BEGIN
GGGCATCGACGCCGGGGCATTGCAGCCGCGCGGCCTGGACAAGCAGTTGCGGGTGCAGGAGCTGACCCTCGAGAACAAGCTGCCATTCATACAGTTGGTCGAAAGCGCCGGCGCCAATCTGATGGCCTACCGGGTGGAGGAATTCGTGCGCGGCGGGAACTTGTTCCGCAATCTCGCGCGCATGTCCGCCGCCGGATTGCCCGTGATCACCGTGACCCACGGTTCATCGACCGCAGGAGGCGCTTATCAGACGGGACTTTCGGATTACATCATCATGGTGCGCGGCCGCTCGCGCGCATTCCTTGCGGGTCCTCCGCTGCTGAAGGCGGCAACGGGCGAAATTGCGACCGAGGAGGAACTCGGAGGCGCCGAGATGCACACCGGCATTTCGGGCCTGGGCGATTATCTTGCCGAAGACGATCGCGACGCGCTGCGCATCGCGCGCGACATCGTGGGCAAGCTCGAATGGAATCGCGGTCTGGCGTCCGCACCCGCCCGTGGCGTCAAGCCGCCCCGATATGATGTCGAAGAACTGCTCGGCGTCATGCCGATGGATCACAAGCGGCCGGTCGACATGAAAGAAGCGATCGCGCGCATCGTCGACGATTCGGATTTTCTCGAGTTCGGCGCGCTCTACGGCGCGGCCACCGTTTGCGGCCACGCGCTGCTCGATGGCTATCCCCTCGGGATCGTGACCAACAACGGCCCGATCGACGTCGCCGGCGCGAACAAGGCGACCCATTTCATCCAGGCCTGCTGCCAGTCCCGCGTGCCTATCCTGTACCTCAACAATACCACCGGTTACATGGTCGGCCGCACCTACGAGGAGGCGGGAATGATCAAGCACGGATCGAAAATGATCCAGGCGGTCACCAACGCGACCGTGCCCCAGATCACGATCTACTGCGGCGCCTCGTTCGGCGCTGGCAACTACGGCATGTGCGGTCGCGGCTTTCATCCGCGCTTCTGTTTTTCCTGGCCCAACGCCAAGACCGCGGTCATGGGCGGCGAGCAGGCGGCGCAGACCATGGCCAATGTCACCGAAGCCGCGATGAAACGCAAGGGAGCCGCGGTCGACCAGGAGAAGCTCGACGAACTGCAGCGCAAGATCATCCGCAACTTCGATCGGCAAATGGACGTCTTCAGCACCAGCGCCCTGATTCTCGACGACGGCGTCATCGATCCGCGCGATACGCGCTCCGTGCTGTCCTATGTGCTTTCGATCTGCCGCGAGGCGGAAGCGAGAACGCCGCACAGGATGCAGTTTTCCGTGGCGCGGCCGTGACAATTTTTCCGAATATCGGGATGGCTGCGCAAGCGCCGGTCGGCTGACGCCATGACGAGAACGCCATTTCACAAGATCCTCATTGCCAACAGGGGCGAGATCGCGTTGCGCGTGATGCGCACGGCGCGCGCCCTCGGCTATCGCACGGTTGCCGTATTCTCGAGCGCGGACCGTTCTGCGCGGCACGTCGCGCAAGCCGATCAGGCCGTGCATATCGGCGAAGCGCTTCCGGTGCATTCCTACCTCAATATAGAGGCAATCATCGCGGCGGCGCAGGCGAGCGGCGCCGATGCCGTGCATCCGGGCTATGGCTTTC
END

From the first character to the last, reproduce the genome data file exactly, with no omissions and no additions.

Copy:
GGGCATCGACGCCGGGGCATTGCAGCCGCGCGGCCTGGACAAGCAGTTGCGGGTGCAGGAGCTGACCCTCGAGAACAAGCTGCCATTCATACAGTTGGTCGAAAGCGCCGGCGCCAATCTGATGGCCTACCGGGTGGAGGAATTCGTGCGCGGCGGGAACTTGTTCCGCAATCTCGCGCGCATGTCCGCCGCCGGATTGCCCGTGATCACCGTGACCCACGGTTCATCGACCGCAGGAGGCGCTTATCAGACGGGACTTTCGGATTACATCATCATGGTGCGCGGCCGCTCGCGCGCATTCCTTGCGGGTCCTCCGCTGCTGAAGGCGGCAACGGGCGAAATTGCGACCGAGGAGGAACTCGGAGGCGCCGAGATGCACACCGGCATTTCGGGCCTGGGCGATTATCTTGCCGAAGACGATCGCGACGCGCTGCGCATCGCGCGCGACATCGTGGGCAAGCTCGAATGGAATCGCGGTCTGGCGTCCGCACCCGCCCGTGGCGTCAAGCCGCCCCGATATGATGTCGAAGAACTGCTCGGCGTCATGCCGATGGATCACAAGCGGCCGGTCGACATGAAAGAAGCGATCGCGCGCATCGTCGACGATTCGGATTTTCTCGAGTTCGGCGCGCTCTACGGCGCGGCCACCGTTTGCGGCCACGCGCTGCTCGATGGCTATCCCCTCGGGATCGTGACCAACAACGGCCCGATCGACGTCGCCGGCGCGAACAAGGCGACCCATTTCATCCAGGCCTGCTGCCAGTCCCGCGTGCCTATCCTGTACCTCAACAATACCACCGGTTACATGGTCGGCCGCACCTACGAGGAGGCGGGAATGATCAAGCACGGATCGAAAATGATCCAGGCGGTCACCAACGCGACCGTGCCCCAGATCACGATCTACTGCGGCGCCTCGTTCGGCGCTGGCAACTACGGCATGTGCGGTCGCGGCTTTCATCCGCGCTTCTGTTTTTCCTGGCCCAACGCCAAGACCGCGGTCATGGGCGGCGAGCAGGCGGCGCAGACCATGGCCAATGTCACCGAAGCCGCGATGAAACGCAAGGGAGCCGCGGTCGACCAGGAGAAGCTCGACGAACTGCAGCGCAAGATCATCCGCAACTTCGATCGGCAAATGGACGTCTTCAGCACCAGCGCCCTGATTCTCGACGACGGCGTCATCGATCCGCGCGATACGCGCTCCGTGCTGTCCTATGTGCTTTCGATCTGCCGCGAGGCGGAAGCGAGAACGCCGCACAGGATGCAGTTTTCCGTGGCGCGGCCGTGACAATTTTTCCGAATATCGGGATGGCTGCGCAAGCGCCGGTCGGCTGACGCCATGACGAGAACGCCATTTCACAAGATCCTCATTGCCAACAGGGGCGAGATCGCGTTGCGCGTGATGCGCACGGCGCGCGCCCTCGGCTATCGCACGGTTGCCGTATTCTCGAGCGCGGACCGTTCTGCGCGGCACGTCGCGCAAGCCGATCAGGCCGTGCATATCGGCGAAGCGCTTCCGGTGCATTCCTACCTCAATATAGAGGCAATCATCGCGGCGGCGCAGGCGAGCGGCGCCGATGCCGTGCATCCGGGCTATGGCTTTC